A 25-YEAR-OLD man who found nearly £3,000 had been deposited in his bank account spent it all on his terminally ill father.
Blackburn magistrates heard the money had been "scammed" from a funeral director by someone claiming to represent a debt recovery company.
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But while Scott Francis Sheppherd accepted withdrawing the money from his bank he was adamant he had nothing to do with it being put there.
Shepherd, of New Chapel Street, Blackburn, pleaded guilty to retaining a wrongful credit. He was made subject to a curfew between 8 pm and 4 am for eight weeks and ordered to pay £2,985 compensation to John Duncan.
Tracey Yates, prosecuting, said Mr Duncan was a self-employed funeral director who paid a regular fee to a listing company.
"In January 2015 he received a call from a man asking for a large payment and threatening action if it wasn't made," said Mrs Yates. "He transferred £2,985 into a nominated bank account on direction from a debt company but eventually realised it was a fraudulent transaction. By that time the money had been withdrawn from the account."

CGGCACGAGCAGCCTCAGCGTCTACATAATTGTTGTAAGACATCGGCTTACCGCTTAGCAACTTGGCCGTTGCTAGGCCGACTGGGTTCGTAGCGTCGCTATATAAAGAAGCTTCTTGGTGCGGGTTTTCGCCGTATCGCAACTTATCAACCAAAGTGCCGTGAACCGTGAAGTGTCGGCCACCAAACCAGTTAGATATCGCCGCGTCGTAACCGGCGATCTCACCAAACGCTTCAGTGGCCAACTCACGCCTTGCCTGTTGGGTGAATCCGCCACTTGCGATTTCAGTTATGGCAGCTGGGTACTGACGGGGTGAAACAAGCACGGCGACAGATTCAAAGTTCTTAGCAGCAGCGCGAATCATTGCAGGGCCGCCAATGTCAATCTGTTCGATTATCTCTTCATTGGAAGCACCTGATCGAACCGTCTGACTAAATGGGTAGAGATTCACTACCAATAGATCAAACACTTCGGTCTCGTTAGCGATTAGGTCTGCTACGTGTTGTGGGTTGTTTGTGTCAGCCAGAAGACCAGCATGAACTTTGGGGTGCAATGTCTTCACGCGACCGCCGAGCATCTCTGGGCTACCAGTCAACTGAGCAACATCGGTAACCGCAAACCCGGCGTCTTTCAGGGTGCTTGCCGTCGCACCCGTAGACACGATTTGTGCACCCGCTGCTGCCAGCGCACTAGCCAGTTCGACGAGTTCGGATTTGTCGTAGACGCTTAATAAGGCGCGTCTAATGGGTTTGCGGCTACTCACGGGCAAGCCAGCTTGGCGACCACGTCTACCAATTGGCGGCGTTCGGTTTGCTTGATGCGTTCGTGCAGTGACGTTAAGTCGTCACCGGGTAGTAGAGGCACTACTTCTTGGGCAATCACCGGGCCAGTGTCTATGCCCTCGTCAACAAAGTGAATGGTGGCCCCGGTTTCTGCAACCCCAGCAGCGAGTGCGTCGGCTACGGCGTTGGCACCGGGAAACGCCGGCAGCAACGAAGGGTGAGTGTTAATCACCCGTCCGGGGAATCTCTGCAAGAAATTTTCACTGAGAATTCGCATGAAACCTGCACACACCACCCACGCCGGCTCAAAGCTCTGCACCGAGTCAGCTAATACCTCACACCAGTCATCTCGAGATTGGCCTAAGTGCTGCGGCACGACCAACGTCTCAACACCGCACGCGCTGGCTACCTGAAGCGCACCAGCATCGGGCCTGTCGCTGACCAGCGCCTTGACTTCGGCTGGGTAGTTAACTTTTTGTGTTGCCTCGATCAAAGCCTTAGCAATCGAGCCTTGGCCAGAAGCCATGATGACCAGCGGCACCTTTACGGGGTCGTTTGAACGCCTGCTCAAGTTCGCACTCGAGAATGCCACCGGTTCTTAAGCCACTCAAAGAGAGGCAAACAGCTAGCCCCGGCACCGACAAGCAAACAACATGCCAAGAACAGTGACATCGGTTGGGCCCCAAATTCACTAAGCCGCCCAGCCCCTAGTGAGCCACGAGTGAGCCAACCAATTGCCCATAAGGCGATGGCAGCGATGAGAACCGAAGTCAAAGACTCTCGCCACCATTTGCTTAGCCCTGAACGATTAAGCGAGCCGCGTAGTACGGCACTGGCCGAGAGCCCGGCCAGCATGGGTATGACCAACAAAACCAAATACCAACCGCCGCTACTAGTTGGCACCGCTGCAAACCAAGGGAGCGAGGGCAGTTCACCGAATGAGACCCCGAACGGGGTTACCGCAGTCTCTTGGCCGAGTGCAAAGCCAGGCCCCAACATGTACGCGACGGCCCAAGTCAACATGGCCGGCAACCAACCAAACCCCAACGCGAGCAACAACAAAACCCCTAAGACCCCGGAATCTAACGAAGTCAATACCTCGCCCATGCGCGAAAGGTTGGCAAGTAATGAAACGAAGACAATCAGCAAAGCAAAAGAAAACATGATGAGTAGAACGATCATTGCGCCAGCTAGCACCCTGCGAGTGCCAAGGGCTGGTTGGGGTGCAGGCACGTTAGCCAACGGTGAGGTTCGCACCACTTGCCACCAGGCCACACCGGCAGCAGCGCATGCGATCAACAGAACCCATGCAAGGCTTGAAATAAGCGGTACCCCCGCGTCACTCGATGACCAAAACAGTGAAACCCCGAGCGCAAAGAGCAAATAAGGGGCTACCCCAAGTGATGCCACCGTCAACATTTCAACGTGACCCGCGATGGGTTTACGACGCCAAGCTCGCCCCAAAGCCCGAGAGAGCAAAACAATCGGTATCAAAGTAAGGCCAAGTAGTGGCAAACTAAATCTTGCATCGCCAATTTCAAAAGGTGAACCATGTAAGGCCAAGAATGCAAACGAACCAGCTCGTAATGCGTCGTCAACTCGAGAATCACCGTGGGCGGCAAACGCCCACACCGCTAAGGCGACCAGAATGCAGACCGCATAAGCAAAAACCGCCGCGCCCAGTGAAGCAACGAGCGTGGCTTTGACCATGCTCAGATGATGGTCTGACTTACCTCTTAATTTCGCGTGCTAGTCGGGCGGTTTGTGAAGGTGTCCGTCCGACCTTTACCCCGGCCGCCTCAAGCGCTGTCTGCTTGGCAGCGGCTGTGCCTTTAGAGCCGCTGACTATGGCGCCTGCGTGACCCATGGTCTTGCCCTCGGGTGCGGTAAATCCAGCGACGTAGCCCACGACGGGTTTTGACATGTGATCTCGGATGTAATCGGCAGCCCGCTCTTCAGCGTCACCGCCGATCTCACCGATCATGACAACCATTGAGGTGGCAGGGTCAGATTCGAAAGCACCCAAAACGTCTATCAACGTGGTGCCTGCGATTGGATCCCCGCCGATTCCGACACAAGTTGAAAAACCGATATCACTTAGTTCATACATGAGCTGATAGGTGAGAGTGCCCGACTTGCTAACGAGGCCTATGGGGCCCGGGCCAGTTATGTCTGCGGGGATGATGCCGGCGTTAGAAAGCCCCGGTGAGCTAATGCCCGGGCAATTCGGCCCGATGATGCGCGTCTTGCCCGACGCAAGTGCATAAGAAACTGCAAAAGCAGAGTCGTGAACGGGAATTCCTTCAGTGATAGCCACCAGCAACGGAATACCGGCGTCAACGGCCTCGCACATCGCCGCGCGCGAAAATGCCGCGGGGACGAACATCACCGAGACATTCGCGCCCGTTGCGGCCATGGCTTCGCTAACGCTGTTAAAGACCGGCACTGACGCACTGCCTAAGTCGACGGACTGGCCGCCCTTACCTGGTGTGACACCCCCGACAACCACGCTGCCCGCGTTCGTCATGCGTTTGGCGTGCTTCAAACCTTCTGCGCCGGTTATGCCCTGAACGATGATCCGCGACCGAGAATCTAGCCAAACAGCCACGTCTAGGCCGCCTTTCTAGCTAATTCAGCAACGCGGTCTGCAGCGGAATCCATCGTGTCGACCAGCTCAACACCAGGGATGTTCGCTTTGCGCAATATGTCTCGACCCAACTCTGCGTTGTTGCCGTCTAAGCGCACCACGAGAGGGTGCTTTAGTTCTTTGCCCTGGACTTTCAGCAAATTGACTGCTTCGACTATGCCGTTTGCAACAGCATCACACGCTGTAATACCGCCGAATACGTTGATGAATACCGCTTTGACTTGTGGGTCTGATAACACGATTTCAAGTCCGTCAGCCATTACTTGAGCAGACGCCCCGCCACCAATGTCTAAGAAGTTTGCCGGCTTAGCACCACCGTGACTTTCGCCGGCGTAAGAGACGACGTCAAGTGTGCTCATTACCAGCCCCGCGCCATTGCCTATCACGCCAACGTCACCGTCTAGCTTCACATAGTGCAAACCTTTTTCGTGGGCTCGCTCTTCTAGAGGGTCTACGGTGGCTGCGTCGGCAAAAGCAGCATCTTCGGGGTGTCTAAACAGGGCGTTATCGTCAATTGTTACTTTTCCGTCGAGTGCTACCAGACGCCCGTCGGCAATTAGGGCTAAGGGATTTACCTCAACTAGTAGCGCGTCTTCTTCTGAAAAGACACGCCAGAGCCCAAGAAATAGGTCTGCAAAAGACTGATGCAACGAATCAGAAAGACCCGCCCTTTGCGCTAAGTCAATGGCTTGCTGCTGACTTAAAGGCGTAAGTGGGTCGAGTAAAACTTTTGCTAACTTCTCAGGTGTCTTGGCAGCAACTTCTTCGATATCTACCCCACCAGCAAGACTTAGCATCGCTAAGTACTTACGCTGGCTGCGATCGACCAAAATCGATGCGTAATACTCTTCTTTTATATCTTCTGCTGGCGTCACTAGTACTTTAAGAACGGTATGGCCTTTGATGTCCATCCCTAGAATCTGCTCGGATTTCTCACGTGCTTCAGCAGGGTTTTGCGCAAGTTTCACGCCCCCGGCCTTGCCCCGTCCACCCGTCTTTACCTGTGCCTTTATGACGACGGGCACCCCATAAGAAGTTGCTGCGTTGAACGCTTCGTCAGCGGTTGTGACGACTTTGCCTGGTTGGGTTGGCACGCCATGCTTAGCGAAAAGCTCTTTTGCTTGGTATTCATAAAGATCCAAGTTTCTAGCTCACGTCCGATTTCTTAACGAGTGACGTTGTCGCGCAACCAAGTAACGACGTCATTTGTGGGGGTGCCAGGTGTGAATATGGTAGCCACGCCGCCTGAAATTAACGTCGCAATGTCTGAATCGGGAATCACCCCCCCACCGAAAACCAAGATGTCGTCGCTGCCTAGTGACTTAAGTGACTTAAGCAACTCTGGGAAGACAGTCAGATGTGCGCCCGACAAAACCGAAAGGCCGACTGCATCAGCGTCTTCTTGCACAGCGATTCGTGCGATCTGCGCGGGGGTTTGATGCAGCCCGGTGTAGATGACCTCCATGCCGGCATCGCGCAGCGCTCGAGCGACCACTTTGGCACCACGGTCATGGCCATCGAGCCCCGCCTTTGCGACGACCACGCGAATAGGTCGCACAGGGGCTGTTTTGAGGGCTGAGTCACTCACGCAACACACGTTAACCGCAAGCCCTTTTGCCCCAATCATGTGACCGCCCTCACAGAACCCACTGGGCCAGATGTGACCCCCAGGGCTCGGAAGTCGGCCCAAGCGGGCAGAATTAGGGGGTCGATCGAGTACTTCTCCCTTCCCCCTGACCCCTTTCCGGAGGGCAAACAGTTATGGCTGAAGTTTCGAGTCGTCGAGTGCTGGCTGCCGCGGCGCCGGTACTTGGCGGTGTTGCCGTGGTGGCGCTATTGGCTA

Mrs Yates said Shepherd told police he had spent the money on things for his dad's house and that he understood is wasn't his money to take.
Probation officer Pauline Emmet, who prepared a pre-sentence report, said at the time the offence occurred in March the defendant's father was terminally ill.
"He used the money to make his father's life a little more comfortable," said Mrs Emmet. "It has been confirmed that his father died a couple of days before Christmas."
Robin Phoenix, defending, said it was a poor set of circumstances.
"There is no excuse for what he has done but I wonder how many people is his position would have done the same," said Mr Phoenix. "There is no suggestion he was involved in the original scam but he has taken the money and spent it."